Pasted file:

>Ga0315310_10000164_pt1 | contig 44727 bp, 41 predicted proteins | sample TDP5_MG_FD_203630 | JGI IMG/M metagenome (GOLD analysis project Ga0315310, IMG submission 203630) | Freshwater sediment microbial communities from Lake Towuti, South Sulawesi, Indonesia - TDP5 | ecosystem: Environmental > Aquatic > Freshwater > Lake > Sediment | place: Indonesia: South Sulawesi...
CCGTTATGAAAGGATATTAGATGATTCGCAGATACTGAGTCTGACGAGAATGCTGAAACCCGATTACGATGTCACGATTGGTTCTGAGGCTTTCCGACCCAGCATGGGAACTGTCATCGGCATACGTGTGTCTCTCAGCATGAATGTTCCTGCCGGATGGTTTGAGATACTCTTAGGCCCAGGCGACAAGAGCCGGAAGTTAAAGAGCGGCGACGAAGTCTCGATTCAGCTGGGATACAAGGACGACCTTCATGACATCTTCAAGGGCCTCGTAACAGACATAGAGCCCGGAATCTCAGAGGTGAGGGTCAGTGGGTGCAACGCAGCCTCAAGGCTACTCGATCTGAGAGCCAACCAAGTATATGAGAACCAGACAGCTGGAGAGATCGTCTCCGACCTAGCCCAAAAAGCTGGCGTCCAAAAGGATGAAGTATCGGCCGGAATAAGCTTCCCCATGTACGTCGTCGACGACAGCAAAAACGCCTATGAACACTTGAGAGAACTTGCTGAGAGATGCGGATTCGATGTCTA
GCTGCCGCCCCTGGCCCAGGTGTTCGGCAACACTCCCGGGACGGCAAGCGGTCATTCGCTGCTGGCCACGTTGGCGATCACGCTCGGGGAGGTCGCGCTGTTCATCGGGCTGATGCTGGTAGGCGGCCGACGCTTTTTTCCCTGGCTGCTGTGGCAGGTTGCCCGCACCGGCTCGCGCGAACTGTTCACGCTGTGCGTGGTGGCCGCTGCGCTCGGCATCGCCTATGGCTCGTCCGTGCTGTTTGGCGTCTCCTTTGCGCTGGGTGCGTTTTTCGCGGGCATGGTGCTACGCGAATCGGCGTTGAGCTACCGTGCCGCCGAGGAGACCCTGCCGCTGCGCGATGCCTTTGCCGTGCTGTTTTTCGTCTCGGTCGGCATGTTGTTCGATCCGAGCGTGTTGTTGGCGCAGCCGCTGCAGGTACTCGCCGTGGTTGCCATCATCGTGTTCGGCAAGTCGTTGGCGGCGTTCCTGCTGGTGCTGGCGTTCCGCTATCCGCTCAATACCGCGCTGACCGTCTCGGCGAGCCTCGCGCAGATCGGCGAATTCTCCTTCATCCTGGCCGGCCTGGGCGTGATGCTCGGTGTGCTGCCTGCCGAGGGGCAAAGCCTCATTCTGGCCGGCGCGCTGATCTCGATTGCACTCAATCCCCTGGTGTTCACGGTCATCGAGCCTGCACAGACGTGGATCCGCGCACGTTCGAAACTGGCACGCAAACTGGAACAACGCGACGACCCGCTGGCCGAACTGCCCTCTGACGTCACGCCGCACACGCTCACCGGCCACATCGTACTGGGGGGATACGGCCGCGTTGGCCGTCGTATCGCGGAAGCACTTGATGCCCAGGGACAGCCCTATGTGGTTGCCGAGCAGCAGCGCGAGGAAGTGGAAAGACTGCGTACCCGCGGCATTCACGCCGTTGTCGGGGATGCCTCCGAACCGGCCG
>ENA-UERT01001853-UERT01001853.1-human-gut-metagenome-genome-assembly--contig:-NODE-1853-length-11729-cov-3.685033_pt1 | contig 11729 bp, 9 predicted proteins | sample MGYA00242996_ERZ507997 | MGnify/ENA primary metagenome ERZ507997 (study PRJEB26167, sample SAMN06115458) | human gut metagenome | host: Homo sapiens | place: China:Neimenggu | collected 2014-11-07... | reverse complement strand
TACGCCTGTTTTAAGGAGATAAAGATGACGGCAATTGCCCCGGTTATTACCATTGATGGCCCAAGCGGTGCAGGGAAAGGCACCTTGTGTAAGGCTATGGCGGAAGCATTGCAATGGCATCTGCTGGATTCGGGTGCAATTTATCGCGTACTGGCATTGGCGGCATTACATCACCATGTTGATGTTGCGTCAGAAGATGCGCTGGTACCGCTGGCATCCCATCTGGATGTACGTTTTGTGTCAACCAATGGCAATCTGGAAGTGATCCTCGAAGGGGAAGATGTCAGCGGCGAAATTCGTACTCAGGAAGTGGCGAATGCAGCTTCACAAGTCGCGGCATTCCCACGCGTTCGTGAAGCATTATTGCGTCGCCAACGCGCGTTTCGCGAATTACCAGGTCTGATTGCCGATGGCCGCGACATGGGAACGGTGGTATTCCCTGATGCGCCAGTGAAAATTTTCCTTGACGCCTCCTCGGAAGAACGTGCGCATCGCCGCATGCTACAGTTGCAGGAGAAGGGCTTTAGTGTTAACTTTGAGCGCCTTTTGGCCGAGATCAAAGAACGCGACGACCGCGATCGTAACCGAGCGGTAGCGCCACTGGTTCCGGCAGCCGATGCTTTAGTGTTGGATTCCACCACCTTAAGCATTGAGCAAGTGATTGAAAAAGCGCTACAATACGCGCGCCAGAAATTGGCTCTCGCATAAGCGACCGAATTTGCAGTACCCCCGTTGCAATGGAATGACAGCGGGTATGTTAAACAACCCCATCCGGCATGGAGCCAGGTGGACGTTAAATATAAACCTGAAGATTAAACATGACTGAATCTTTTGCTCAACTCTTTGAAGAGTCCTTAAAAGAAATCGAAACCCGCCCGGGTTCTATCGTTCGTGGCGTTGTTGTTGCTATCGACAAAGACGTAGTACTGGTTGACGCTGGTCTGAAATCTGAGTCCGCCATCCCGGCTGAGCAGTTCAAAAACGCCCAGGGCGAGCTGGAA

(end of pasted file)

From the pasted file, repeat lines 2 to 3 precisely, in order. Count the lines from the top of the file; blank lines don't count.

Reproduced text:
CCGTTATGAAAGGATATTAGATGATTCGCAGATACTGAGTCTGACGAGAATGCTGAAACCCGATTACGATGTCACGATTGGTTCTGAGGCTTTCCGACCCAGCATGGGAACTGTCATCGGCATACGTGTGTCTCTCAGCATGAATGTTCCTGCCGGATGGTTTGAGATACTCTTAGGCCCAGGCGACAAGAGCCGGAAGTTAAAGAGCGGCGACGAAGTCTCGATTCAGCTGGGATACAAGGACGACCTTCATGACATCTTCAAGGGCCTCGTAACAGACATAGAGCCCGGAATCTCAGAGGTGAGGGTCAGTGGGTGCAACGCAGCCTCAAGGCTACTCGATCTGAGAGCCAACCAAGTATATGAGAACCAGACAGCTGGAGAGATCGTCTCCGACCTAGCCCAAAAAGCTGGCGTCCAAAAGGATGAAGTATCGGCCGGAATAAGCTTCCCCATGTACGTCGTCGACGACAGCAAAAACGCCTATGAACACTTGAGAGAACTTGCTGAGAGATGCGGATTCGATGTCTA
GCTGCCGCCCCTGGCCCAGGTGTTCGGCAACACTCCCGGGACGGCAAGCGGTCATTCGCTGCTGGCCACGTTGGCGATCACGCTCGGGGAGGTCGCGCTGTTCATCGGGCTGATGCTGGTAGGCGGCCGACGCTTTTTTCCCTGGCTGCTGTGGCAGGTTGCCCGCACCGGCTCGCGCGAACTGTTCACGCTGTGCGTGGTGGCCGCTGCGCTCGGCATCGCCTATGGCTCGTCCGTGCTGTTTGGCGTCTCCTTTGCGCTGGGTGCGTTTTTCGCGGGCATGGTGCTACGCGAATCGGCGTTGAGCTACCGTGCCGCCGAGGAGACCCTGCCGCTGCGCGATGCCTTTGCCGTGCTGTTTTTCGTCTCGGTCGGCATGTTGTTCGATCCGAGCGTGTTGTTGGCGCAGCCGCTGCAGGTACTCGCCGTGGTTGCCATCATCGTGTTCGGCAAGTCGTTGGCGGCGTTCCTGCTGGTGCTGGCGTTCCGCTATCCGCTCAATACCGCGCTGACCGTCTCGGCGAGCCTCGCGCAGATCGGCGAATTCTCCTTCATCCTGGCCGGCCTGGGCGTGATGCTCGGTGTGCTGCCTGCCGAGGGGCAAAGCCTCATTCTGGCCGGCGCGCTGATCTCGATTGCACTCAATCCCCTGGTGTTCACGGTCATCGAGCCTGCACAGACGTGGATCCGCGCACGTTCGAAACTGGCACGCAAACTGGAACAACGCGACGACCCGCTGGCCGAACTGCCCTCTGACGTCACGCCGCACACGCTCACCGGCCACATCGTACTGGGGGGATACGGCCGCGTTGGCCGTCGTATCGCGGAAGCACTTGATGCCCAGGGACAGCCCTATGTGGTTGCCGAGCAGCAGCGCGAGGAAGTGGAAAGACTGCGTACCCGCGGCATTCACGCCGTTGTCGGGGATGCCTCCGAACCGGCCG